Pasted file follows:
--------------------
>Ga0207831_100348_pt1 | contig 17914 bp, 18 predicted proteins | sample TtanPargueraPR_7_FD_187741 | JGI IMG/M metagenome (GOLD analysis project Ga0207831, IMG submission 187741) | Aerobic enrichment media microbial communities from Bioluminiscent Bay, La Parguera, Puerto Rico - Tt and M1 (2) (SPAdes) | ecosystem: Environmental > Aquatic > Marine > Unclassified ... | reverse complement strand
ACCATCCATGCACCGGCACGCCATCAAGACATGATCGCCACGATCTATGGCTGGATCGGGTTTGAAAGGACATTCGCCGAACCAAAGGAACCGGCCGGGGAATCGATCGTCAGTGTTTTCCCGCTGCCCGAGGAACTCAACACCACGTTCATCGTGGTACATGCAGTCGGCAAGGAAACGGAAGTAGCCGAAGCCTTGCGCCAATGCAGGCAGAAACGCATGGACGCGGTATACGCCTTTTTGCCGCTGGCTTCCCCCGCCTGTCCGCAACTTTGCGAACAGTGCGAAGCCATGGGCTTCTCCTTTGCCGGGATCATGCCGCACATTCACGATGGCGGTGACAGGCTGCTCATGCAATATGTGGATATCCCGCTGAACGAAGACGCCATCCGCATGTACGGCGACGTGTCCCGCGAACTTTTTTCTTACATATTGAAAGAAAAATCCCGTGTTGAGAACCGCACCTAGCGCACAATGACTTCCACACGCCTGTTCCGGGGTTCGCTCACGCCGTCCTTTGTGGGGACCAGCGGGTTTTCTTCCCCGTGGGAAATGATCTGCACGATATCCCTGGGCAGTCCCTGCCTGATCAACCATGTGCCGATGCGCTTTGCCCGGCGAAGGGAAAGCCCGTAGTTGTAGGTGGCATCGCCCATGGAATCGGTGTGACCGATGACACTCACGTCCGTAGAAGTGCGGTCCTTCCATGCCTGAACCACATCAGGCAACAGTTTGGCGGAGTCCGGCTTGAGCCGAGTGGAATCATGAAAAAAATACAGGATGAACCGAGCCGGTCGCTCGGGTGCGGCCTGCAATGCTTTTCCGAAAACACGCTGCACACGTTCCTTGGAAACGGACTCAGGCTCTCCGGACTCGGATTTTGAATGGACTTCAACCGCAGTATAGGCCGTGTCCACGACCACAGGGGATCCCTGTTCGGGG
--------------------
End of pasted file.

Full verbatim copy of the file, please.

>Ga0207831_100348_pt1 | contig 17914 bp, 18 predicted proteins | sample TtanPargueraPR_7_FD_187741 | JGI IMG/M metagenome (GOLD analysis project Ga0207831, IMG submission 187741) | Aerobic enrichment media microbial communities from Bioluminiscent Bay, La Parguera, Puerto Rico - Tt and M1 (2) (SPAdes) | ecosystem: Environmental > Aquatic > Marine > Unclassified ... | reverse complement strand
ACCATCCATGCACCGGCACGCCATCAAGACATGATCGCCACGATCTATGGCTGGATCGGGTTTGAAAGGACATTCGCCGAACCAAAGGAACCGGCCGGGGAATCGATCGTCAGTGTTTTCCCGCTGCCCGAGGAACTCAACACCACGTTCATCGTGGTACATGCAGTCGGCAAGGAAACGGAAGTAGCCGAAGCCTTGCGCCAATGCAGGCAGAAACGCATGGACGCGGTATACGCCTTTTTGCCGCTGGCTTCCCCCGCCTGTCCGCAACTTTGCGAACAGTGCGAAGCCATGGGCTTCTCCTTTGCCGGGATCATGCCGCACATTCACGATGGCGGTGACAGGCTGCTCATGCAATATGTGGATATCCCGCTGAACGAAGACGCCATCCGCATGTACGGCGACGTGTCCCGCGAACTTTTTTCTTACATATTGAAAGAAAAATCCCGTGTTGAGAACCGCACCTAGCGCACAATGACTTCCACACGCCTGTTCCGGGGTTCGCTCACGCCGTCCTTTGTGGGGACCAGCGGGTTTTCTTCCCCGTGGGAAATGATCTGCACGATATCCCTGGGCAGTCCCTGCCTGATCAACCATGTGCCGATGCGCTTTGCCCGGCGAAGGGAAAGCCCGTAGTTGTAGGTGGCATCGCCCATGGAATCGGTGTGACCGATGACACTCACGTCCGTAGAAGTGCGGTCCTTCCATGCCTGAACCACATCAGGCAACAGTTTGGCGGAGTCCGGCTTGAGCCGAGTGGAATCATGAAAAAAATACAGGATGAACCGAGCCGGTCGCTCGGGTGCGGCCTGCAATGCTTTTCCGAAAACACGCTGCACACGTTCCTTGGAAACGGACTCAGGCTCTCCGGACTCGGATTTTGAATGGACTTCAACCGCAGTATAGGCCGTGTCCACGACCACAGGGGATCCCTGTTCGGGG